Worldwide, about nine million acres are covered in greenhouse vegetable production. And that’s roughly the size—two times
the size—of New Jersey. So, that’s a considerable amount. So, we can save an awful lot of climate-changing greenhouse gas emissions if that electricity was generated onsite. A solar greenhouse is a dual-use facility. It can be used for growing plants but it also generates it’s own electricity. That electricity is then used to support functions of the greenhouse. We’ve grown a variety of of different crops, many of which are important to the central California—central coastal region—around
UC Santa Cruz, including strawberries, tomatoes, lettuce. But in this study we found that most species grew just fine under the altered light conditions. The growth of tomatoes and the number of tomatoes was pretty much the same under the pink-colored glass house compared to the clear conventional glasshouse. This technology developed by Sue Carter and Glenn Alers of the Department of Physics at UC Santa Cruz. So, the color of these is because of the dye that’s embedded in windows. And the dye absorbs part of the sunlight and delivers it to thin photovoltaic strips that are embedded in the plastic. And that’s where the electricity is actually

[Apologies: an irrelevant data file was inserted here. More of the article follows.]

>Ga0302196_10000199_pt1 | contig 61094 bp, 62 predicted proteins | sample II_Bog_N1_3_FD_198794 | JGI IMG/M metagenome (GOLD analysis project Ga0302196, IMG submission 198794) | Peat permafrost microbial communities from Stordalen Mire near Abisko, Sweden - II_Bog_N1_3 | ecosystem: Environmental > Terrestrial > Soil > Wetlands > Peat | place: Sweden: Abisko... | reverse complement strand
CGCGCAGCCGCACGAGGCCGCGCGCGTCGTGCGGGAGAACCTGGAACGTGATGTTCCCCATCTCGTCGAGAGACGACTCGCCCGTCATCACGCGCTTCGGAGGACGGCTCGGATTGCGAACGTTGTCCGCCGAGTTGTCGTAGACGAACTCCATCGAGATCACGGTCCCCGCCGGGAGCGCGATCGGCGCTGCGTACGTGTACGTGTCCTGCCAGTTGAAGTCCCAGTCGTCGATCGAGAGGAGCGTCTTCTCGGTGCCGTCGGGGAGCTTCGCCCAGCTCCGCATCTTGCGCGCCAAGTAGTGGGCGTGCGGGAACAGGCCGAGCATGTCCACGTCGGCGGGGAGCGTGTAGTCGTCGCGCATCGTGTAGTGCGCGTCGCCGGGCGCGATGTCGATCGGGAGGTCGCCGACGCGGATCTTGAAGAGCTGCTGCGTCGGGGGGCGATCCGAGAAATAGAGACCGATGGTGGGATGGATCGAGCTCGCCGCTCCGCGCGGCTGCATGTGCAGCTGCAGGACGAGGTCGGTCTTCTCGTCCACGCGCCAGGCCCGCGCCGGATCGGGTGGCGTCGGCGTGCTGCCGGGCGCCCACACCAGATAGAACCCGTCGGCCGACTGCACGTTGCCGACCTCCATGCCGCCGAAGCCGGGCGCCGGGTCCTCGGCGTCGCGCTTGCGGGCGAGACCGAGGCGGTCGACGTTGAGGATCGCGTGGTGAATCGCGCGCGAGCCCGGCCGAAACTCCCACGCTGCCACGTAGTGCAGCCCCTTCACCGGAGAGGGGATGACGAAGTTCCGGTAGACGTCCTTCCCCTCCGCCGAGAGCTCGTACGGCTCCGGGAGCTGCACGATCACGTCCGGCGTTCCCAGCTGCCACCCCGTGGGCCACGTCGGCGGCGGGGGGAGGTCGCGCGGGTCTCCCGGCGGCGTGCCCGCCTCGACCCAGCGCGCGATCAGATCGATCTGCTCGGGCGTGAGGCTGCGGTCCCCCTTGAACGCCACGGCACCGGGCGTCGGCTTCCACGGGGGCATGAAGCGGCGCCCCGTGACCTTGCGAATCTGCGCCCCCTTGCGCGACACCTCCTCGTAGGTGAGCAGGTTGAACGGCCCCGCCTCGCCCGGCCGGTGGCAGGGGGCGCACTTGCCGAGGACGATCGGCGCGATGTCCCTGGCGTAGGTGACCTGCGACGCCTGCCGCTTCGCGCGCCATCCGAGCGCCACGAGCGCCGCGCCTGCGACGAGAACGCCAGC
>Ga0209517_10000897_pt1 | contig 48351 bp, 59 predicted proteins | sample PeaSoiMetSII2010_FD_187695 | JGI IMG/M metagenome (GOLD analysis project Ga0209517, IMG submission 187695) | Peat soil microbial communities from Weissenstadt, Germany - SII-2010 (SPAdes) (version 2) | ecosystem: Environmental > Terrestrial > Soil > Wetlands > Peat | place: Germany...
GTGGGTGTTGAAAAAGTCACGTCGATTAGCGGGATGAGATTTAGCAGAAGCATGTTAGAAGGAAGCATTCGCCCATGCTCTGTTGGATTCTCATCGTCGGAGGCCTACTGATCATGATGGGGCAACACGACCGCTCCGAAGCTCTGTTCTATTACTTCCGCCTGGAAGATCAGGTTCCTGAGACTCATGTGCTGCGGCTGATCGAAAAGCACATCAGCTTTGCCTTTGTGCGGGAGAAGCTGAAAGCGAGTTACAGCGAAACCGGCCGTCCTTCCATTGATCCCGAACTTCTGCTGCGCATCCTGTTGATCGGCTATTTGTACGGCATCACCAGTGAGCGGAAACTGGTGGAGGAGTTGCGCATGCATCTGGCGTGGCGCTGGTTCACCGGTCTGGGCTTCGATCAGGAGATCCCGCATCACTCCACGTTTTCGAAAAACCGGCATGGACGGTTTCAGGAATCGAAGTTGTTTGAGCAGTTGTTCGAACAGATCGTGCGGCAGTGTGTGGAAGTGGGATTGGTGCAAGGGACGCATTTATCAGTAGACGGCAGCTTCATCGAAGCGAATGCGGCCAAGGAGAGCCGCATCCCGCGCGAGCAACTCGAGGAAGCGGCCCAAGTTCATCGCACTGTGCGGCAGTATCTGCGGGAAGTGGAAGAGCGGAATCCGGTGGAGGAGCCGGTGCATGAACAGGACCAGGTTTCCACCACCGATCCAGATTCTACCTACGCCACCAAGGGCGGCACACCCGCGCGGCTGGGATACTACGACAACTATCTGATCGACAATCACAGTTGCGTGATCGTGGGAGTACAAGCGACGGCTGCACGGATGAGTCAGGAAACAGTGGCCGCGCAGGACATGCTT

generated. The visible wavelengths of sunlight include all the colors of the spectrum. These panels absorb the green, which plants don’t use, and part of the blue. And that’s part of why we weren’t sure
how plants would grow and develop, because plants like blue light and they like red light. When we measured photosynthesis, we also get a measurement of how much water the plants are using. And we find, actually, that they use about
five percent less water when they’re growing underneath the pink glasshouses. If you multiply that by nine million acres
globally, that’s a potential huge amount of water savings.